Lee and Marietta begin by stating the principles that are necessary to implement their
program for pupils at risk. Their first three chapters present keys to understanding
reading and writing and how they develop. The authors emphasize that reading and writing
intertwine and interact at all times.
The book also provides readers with keys to developing interactions with pupils. The
authors claim that if you practise using these strategies, they will become second nature.
The impressive issue is that these strategies work in mainstreamed classes, ESL classes
and learning centres.
The final chapters of the book set out the specific reading and writing programs,
providing teachers with ideas to identify pupils strategies, evaluate their
effectiveness and individualize programs. The authors emphasize that we must recognize the
positive strategies that pupils at risk bring to their learning. As educators, we need to
applaud and confirm these good strategies. Our acknowledgment will let the students know
they are on the right track and will enhance their self-esteem.
Keys to Literacy for Pupils at Risk is well worth reading.
Keys to Literacy for Pupils at Risk Toronto, Pippin Publishing, 1997; ISBN
0887510809; $16.95; can be ordered from General Distribution Services (416) 213-1919 or
Cheryl Zinszer is principal of Anne Hathaway Public School in Stratford and past
president of the Ontario Council for Exceptional Children and the Canadian Council for
Magazines of Note for Teachers and Others Interested in Education
Reviewed by Christopher Ball
Remember the promise of a paperless society, where less
information would bombard us and computers would handle all of it? Well, theres more
information and more paper on my desk each day, it seems, and less time to read it. In
order to keep up with developments in your field you really have to select a few key
sources that cover the terrain in a balanced fashion.
Heres a quick fix on some key Canadian periodicals
of interest to College members. Well take a look at some interesting international
publications in a future issue of Professionally Speaking. Ive found these titles to
be an excellent start for keeping up to date on education issues.
Quarterly, Canadian Education
Association, Toronto, $28 plus GST, call (416) 924-7721 to subscribe
In the fall of
1998, this journal was reformatted and announced the "premier issue." The
pedantic will note that few premier issues arrive as Volume 38, and in fact this title has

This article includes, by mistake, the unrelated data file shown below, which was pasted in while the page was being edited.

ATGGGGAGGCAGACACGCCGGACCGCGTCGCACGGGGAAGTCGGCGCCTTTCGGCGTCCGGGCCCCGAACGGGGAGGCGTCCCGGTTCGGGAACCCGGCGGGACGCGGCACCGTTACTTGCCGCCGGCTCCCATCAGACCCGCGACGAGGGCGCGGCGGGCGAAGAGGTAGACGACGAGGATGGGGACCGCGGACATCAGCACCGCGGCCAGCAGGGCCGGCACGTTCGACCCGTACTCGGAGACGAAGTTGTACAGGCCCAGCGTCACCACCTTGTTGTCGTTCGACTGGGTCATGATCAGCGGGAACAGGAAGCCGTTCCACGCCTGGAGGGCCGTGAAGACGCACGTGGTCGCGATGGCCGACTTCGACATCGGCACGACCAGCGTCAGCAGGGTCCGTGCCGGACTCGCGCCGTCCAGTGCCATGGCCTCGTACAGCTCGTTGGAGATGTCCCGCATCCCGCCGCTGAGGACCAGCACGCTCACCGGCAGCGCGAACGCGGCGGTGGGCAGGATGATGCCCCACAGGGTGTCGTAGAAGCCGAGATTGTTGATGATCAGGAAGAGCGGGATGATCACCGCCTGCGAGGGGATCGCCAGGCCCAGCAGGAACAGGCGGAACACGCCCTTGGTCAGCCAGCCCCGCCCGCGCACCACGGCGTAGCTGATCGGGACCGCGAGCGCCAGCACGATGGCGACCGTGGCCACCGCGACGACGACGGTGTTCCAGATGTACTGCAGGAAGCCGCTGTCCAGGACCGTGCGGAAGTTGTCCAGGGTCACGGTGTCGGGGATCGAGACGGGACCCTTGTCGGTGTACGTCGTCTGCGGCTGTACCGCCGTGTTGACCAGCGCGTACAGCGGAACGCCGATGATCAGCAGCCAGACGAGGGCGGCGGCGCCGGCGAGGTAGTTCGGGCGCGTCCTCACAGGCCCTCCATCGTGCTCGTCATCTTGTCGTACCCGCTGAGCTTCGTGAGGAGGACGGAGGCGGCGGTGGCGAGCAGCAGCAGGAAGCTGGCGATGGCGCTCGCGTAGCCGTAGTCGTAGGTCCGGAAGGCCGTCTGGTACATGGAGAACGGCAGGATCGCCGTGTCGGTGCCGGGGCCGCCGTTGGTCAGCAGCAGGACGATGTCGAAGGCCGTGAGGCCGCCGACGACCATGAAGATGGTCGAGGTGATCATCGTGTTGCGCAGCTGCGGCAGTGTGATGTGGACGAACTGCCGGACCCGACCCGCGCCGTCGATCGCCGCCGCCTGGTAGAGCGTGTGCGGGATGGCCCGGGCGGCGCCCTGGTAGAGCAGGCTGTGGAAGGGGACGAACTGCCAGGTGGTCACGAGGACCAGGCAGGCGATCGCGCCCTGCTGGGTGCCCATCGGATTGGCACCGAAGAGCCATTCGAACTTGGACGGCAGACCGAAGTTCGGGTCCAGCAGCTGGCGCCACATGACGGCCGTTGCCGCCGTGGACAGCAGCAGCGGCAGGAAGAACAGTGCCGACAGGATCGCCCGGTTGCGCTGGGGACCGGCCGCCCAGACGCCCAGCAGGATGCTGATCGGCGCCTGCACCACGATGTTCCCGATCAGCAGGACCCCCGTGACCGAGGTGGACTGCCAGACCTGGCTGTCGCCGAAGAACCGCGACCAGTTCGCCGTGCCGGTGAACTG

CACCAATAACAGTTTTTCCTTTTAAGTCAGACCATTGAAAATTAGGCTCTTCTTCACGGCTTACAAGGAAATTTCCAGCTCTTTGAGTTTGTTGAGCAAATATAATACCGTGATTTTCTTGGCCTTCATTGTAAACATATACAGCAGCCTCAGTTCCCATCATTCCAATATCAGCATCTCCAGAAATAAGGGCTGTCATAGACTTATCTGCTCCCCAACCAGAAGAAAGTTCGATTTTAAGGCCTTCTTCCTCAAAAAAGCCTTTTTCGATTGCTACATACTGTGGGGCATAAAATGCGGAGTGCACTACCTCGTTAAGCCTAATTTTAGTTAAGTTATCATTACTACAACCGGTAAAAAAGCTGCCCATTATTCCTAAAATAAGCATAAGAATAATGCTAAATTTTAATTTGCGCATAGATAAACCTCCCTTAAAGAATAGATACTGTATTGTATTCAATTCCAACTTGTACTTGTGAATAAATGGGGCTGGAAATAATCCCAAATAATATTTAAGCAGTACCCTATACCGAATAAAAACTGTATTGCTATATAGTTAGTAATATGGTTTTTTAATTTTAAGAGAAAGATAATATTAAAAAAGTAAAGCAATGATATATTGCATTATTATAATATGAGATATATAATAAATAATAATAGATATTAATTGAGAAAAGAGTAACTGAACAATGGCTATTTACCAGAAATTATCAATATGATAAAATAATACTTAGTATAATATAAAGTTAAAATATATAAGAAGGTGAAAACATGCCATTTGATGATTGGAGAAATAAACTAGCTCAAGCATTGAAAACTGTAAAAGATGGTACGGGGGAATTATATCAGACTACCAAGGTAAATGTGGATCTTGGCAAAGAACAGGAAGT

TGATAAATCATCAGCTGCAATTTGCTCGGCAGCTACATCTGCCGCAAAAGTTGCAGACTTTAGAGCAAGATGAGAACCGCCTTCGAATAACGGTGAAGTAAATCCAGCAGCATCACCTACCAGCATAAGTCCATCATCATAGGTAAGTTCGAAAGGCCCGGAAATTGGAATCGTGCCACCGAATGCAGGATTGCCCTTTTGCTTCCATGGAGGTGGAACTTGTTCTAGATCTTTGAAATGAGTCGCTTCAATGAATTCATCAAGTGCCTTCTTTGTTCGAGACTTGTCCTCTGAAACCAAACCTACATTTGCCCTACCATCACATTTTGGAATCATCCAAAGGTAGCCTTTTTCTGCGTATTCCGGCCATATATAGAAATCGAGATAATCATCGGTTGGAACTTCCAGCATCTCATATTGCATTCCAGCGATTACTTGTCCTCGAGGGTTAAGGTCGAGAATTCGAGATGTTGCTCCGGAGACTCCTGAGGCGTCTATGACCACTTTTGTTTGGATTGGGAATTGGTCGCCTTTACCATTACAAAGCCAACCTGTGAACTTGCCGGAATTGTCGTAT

been with us for some time. It was in need of a face lift and its great to see a key
Canadian education title emerge in a full-size, pleasing layout.
The premier issue focussed on the theme of educational reform and examined the areas of
authentic assessment, parental involvement in school councils and the issue of school
Three times a year, Ontario Public School Boards
Association, Toronto, $12, (416) 340-2540
covers the local Ontario developments sometimes missing in the larger periodicals,
providing a useful overview of the issues affecting school boards and teachers in the
province. Coverage is not limited to the province, however, with a recent volume covering
financial problems in the North West Territories and an excellent interview with Carol
Shields, author of the award-winning novel The Stone Diaries.
Teacher: Education for Planet Earth
Quarterly, Green Teacher, Toronto,
$23.36 plus GST,
publication is something of a local success story, written for and supported by teachers.
Green Teacher now has regional editors throughout Canada and the United States, giving
this "little magazine that could" excellent coverage of environmental issues in
North America and beyond.
Full of practical ways to incorporate global education across the curriculum, this
title is a one-stop source for environmental education. Indexed in the Canadian Education
Index, ERIC, and the Canadian periodical index.
A Commentary on the World of Education
Quarterly, Ontario Institute for Studies in
Education at the University of Toronto, Toronto, $38.52, (416) 267-2185
One of the core
titles for any look at the educational landscape in Canada. The table of contents for
Orbit contains names that we are all familiar with, such as Hargreaves, Fullan, Leithwood
and Earl. The articles are always timely and written by people who truly know their topic.
Coverage spans the early years right through to high school and graduation. Recent
issues have addressed such areas as phonics/whole language in the literacy program
an excellent discussion of the issue for experts and novices alike accountability
in schools and the changing role of Ontarios teacher federations.